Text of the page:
Sin City: A Dame To Kill For opened last month with staggeringly low $6.3 million opening weekend at the U.S. box office. Most wrote it off as a major bomb considering that it reportedly had a $70 million budget. But does Sin City: A Dame To Kill For make the list of the biggest box office bombs of all time? Actually, despite its current woes at the box office the Sin City sequel isn't even close to landing on the list of the biggest bombs in box office history. That list is reserved for films that did so poorly that they ruined the careers of studio executives, producers, and directors and, in some cases, forced the closure of entire studios. There isnt an exact science when it comes to calculating a films profits or losses. Hollywood only releases estimated figures and studios attempt to downplay losses with crafty accounting. However, studios roughly split U.S. box office grosses with theatres, and studios receive smaller splits when it comes to the foreign box office (each territory has a different take). To roughly calculate losses, worldwide grosses were halved and subtracted from the highest production budget estimates available. Even though these are estimated figures, its safe to say these ten films are among the biggest money-losers of all time. However, just because a film has production costs of $50 million doesnt mean it only needs to earn $100 million at the box office to break even. Studios must spend additional money on marketing the film on television, billboards, and any other way they can and particularly huge marketing expenses are mentioned throughout to show other ways that these films lost money. After reviewing this list of the biggest box office bombs, let us know what you think was the worst of the worst in the comments!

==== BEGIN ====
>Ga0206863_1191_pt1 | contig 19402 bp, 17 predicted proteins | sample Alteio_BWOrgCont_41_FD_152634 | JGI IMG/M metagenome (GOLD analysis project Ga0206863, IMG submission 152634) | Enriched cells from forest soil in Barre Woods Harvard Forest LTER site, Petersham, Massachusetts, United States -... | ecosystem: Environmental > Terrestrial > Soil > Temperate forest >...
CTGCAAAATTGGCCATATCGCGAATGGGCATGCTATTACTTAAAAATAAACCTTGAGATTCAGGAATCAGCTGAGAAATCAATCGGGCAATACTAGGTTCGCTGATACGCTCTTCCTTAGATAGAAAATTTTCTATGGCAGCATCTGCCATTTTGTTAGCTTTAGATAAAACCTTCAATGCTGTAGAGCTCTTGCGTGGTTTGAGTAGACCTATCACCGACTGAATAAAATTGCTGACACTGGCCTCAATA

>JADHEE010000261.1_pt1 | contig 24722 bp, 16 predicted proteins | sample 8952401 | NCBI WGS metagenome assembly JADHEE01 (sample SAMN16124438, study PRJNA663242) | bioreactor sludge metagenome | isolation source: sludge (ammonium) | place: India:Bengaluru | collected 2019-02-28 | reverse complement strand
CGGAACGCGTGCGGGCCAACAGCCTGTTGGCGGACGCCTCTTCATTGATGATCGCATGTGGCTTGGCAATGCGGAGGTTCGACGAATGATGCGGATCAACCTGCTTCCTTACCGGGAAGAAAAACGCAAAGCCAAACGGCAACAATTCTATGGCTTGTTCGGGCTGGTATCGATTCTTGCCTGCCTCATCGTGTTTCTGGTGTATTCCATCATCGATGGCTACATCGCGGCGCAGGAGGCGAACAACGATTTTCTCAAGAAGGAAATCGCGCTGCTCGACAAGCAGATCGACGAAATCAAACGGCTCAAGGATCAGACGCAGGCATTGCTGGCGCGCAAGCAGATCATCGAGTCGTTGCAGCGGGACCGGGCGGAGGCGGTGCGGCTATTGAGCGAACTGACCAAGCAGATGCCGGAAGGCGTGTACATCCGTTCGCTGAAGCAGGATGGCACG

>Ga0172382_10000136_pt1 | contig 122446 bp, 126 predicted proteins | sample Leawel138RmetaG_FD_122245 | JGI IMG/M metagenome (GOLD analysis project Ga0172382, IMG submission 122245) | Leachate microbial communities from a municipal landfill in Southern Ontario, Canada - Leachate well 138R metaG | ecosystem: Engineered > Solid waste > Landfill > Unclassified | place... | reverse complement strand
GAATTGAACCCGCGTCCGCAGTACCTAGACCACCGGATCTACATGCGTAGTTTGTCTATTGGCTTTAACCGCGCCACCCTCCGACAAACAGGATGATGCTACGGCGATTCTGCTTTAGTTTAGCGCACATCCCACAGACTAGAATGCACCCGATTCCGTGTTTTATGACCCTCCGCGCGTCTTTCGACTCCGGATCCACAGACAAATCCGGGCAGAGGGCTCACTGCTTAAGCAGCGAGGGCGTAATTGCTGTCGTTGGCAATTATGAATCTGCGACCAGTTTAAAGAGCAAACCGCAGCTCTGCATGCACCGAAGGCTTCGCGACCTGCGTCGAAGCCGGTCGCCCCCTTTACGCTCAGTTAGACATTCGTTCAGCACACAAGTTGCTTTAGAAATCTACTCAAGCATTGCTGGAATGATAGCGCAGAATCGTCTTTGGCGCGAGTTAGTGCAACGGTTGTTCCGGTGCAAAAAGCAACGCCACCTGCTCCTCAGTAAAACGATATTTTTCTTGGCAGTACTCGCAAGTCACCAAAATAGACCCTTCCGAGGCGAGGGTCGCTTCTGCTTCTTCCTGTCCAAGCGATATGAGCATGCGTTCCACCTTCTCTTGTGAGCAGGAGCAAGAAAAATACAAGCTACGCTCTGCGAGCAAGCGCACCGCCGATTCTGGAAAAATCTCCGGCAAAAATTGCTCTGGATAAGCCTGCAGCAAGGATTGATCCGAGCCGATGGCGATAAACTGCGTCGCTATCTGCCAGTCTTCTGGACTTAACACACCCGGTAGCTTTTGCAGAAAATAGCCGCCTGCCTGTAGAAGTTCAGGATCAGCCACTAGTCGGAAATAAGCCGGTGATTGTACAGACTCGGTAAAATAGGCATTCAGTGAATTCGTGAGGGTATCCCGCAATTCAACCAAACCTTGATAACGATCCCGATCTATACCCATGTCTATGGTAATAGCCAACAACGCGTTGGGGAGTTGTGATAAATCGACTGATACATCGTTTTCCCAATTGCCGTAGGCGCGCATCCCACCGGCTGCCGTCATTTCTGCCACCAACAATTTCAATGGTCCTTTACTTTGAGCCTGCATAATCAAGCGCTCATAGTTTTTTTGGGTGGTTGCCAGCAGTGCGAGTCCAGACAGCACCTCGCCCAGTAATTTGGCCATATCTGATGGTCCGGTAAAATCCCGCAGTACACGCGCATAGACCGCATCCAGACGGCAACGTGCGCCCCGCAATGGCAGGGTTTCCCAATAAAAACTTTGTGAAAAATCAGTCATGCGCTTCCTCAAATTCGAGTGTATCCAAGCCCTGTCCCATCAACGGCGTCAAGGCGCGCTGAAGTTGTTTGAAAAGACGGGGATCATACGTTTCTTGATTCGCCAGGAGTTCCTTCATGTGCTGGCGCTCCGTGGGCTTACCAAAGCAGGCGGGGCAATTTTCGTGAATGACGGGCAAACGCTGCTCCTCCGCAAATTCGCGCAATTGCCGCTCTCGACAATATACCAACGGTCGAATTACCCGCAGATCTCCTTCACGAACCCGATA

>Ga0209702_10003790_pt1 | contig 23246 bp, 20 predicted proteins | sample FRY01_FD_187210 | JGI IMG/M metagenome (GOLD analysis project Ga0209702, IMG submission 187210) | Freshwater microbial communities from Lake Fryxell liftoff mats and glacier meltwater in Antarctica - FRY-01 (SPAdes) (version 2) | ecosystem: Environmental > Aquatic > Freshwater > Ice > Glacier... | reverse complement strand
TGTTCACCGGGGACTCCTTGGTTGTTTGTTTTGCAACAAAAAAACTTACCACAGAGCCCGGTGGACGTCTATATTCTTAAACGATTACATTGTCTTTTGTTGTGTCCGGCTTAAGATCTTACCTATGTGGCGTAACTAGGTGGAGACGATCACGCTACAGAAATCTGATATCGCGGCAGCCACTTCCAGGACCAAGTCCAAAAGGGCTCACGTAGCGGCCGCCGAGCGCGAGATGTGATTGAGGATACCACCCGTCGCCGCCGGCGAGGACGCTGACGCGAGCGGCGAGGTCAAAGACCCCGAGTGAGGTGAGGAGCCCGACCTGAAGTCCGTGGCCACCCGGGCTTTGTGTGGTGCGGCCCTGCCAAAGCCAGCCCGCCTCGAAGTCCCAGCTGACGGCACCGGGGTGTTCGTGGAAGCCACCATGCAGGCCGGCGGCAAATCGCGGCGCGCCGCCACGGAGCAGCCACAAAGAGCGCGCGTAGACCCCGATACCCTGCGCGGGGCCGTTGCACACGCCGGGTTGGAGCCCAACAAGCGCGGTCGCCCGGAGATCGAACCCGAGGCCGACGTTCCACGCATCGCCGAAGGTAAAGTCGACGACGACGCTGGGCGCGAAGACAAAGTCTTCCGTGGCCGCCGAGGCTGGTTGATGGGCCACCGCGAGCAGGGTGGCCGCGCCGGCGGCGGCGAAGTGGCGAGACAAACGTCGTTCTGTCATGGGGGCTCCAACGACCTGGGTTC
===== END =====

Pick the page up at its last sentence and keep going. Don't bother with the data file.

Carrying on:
Start your WhatCulture Crowd subscription
Exclusive New Videos, Documentaries, Browse WhatCulture.com Ad Free, View Articles On A Single Page & Member-only community forum.
Chris McKittrick is a published author of fiction and non-fiction and has spoken about film and comic books at conferences across the United States. In addition to his work at WhatCulture!, he is a regular contributor to CreativeScreenwriting.com, MovieBuzzers.com, and DailyActor.com, a website focused on acting in all media. For more information, visit his website at http://www.chrismckit.com.